Cournot’s model and Bertrand’s model are two different approaches to modeling oligopoly behavior, and they make different assumptions about how firms in an oligopolistic market set their prices and quantities.

Get the **full solved assignment PDF of MEC-101 of 2023-24** session now.

Here are the key differences between Cournot’s and Bertrand’s models of oligopoly:

**Price vs. Quantity Competition:**

**Cournot Model:**Assumes firms compete in quantities. Each firm chooses the quantity it will produce, taking the output of other firms as given.**Bertrand Model:**Assumes firms compete in prices. Each firm sets its price independently, assuming that other firms’ quantities remain fixed.

**Strategic Variable:**

**Cournot Model:**Firms choose the quantity of output they will produce.**Bertrand Model:**Firms choose the price at which they will sell their output.

**Reaction Function:**

**Cournot Model:**Firms react to changes in the output levels of their competitors. The reaction function specifies the optimal quantity for a firm given the quantities chosen by its rivals.**Bertrand Model:**Firms react to changes in prices set by their competitors. The reaction function specifies the optimal price for a firm given the prices set by its rivals.

**Nature of Competition:**

**Cournot Model:**Assumes that firms compete in quantities simultaneously, recognizing that their quantities affect market price.**Bertrand Model:**Assumes that firms compete in prices simultaneously, recognizing that customers will choose the lowest-priced option.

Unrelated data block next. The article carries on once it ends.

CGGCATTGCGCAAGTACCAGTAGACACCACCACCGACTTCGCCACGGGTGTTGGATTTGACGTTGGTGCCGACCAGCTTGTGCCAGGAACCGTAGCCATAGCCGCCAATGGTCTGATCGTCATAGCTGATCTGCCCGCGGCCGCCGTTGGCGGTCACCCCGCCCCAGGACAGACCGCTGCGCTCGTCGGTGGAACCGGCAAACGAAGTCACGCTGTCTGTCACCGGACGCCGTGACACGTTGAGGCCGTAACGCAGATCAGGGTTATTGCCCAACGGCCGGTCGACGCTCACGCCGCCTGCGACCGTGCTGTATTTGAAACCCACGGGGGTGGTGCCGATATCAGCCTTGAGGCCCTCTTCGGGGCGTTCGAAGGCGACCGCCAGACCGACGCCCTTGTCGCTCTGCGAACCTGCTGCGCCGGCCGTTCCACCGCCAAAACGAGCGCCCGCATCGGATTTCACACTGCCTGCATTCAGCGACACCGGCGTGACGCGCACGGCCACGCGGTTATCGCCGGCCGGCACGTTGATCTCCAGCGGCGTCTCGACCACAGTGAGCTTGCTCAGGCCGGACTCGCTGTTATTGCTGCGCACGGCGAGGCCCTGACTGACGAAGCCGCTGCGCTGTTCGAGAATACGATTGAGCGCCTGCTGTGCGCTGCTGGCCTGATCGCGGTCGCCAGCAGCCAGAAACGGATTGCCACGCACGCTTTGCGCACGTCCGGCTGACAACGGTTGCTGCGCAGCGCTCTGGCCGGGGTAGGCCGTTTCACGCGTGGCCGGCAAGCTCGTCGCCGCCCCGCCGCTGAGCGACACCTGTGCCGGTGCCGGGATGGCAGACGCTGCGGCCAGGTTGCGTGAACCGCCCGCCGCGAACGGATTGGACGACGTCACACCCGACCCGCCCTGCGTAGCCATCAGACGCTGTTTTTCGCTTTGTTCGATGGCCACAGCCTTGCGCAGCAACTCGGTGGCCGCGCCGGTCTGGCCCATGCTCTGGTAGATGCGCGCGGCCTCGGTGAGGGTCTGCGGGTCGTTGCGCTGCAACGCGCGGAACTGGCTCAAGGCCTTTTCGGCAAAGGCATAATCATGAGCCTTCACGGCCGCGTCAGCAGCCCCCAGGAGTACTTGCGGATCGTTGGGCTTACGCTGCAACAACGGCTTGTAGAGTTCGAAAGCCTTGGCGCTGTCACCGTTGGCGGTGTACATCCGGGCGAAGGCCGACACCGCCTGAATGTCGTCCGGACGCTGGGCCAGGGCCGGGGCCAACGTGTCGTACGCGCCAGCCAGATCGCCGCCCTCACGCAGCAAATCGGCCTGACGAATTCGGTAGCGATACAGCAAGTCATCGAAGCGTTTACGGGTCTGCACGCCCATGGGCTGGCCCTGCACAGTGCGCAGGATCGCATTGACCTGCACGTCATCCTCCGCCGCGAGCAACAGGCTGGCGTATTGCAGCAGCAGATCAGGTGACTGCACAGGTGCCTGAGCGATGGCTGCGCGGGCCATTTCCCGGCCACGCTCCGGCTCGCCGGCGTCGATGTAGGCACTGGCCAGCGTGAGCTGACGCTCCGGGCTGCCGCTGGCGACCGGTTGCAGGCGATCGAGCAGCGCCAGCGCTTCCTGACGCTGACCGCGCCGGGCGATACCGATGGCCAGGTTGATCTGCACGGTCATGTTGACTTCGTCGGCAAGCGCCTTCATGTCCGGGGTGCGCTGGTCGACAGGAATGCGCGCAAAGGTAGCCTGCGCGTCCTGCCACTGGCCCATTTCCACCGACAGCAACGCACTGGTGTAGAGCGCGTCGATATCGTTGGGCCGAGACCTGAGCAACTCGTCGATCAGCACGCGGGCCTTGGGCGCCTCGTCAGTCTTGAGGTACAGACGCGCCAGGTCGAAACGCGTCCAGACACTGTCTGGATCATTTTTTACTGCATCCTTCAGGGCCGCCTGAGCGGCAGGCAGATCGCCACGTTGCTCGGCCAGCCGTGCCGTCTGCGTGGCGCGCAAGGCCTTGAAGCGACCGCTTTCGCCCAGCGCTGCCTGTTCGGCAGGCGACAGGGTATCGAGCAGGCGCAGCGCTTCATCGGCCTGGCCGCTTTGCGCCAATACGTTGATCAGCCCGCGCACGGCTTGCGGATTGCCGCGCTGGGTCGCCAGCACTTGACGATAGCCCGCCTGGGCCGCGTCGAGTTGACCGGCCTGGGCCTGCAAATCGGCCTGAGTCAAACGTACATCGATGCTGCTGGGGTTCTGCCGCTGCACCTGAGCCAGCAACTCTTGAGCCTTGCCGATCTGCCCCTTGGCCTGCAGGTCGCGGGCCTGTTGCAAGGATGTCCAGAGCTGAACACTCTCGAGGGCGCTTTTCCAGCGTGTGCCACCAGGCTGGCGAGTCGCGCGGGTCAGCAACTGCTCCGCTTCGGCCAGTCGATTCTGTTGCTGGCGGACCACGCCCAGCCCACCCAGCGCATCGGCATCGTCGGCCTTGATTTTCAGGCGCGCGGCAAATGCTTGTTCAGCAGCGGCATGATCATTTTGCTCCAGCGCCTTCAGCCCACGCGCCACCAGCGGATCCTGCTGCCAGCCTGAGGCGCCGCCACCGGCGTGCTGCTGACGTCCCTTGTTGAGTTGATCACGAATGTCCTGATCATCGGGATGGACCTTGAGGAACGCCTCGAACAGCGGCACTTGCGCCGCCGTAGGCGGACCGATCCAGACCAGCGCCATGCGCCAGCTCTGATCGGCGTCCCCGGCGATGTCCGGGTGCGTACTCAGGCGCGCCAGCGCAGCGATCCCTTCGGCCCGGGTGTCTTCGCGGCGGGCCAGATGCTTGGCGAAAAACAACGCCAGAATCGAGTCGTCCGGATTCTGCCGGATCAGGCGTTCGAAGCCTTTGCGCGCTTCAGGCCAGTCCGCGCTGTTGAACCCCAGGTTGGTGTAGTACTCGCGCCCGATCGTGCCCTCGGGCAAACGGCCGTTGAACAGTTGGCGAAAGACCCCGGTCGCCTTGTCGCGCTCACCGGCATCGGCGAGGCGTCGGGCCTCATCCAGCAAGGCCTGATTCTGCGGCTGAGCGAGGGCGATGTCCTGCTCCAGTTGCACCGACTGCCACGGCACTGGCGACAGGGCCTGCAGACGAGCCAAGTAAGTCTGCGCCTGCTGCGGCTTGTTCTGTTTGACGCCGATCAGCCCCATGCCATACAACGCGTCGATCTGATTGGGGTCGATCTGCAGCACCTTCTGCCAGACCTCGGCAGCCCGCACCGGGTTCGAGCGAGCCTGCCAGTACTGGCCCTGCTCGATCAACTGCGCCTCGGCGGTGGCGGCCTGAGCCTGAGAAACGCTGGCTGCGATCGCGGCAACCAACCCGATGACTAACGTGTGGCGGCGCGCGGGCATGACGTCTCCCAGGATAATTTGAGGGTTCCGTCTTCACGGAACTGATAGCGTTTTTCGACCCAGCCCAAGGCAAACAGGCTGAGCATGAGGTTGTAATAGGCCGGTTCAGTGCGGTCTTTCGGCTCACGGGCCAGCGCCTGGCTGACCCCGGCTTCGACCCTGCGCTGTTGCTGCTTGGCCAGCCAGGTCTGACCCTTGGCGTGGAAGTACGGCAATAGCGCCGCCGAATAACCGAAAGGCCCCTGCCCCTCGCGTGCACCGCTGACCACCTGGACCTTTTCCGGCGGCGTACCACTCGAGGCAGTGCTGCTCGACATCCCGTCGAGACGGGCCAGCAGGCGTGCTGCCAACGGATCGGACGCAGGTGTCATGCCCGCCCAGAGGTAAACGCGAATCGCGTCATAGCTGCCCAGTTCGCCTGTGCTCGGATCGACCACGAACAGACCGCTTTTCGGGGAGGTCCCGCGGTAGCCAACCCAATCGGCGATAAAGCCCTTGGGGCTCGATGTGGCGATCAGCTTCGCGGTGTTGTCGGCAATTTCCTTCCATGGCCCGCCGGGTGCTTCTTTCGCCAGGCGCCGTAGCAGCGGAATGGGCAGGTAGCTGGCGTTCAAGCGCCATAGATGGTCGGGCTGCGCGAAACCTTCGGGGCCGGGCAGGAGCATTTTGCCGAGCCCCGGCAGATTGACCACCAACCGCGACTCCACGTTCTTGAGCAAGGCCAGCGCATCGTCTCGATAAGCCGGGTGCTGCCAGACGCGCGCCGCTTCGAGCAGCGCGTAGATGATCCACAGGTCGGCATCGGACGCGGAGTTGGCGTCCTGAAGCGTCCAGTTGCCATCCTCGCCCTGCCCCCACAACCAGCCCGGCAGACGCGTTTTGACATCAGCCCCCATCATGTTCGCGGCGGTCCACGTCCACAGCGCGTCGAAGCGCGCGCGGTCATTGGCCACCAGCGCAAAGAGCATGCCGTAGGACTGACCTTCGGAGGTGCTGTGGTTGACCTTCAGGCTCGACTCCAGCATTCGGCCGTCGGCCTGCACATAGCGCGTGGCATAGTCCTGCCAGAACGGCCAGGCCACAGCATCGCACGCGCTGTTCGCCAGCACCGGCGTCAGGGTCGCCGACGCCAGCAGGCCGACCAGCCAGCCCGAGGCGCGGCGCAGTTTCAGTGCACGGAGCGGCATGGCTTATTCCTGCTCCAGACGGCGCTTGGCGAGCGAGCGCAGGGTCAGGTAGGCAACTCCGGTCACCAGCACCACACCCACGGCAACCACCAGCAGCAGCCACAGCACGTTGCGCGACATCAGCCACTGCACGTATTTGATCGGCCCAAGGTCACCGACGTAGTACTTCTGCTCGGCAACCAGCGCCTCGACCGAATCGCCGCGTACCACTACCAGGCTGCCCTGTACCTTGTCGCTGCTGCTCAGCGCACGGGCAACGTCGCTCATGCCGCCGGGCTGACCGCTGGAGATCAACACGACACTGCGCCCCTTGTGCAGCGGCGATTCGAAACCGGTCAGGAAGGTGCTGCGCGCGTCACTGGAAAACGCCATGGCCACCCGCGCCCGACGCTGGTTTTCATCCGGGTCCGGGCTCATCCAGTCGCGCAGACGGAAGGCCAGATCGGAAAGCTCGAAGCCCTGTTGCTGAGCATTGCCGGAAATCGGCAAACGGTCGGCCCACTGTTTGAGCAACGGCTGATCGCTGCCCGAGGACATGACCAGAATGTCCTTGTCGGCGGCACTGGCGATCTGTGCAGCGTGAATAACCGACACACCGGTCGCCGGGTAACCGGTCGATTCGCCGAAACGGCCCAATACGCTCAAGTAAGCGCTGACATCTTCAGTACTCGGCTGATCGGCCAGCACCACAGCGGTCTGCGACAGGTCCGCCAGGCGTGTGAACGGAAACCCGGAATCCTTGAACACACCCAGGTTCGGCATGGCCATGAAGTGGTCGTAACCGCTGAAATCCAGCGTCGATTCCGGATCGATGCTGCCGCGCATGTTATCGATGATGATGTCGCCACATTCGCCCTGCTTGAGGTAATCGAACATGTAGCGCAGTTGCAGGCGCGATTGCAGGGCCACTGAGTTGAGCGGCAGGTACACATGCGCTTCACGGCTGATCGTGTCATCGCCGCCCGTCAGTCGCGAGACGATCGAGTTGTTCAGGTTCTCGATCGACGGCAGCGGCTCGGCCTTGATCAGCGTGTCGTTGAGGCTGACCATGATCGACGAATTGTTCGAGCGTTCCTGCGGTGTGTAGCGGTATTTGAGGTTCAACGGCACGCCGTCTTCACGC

**Collusion Incentives:**

**Cournot Model:**Firms may find it easier to tacitly collude and coordinate their production levels.**Bertrand Model:**Firms may find it harder to collude as price competition can lead to undercutting and a race to lower prices.

**Output Levels and Prices:**

**Cournot Model:**Output levels are typically below perfect competition levels but higher than monopoly levels.**Bertrand Model:**Prices tend to converge towards marginal cost under Bertrand competition, resembling perfect competition.

In summary, Cournot’s model focuses on quantity competition and strategic choices in production levels, while Bertrand’s model focuses on price competition and strategic pricing decisions. The assumptions and outcomes of each model have implications for understanding how firms behave and interact in oligopolistic markets.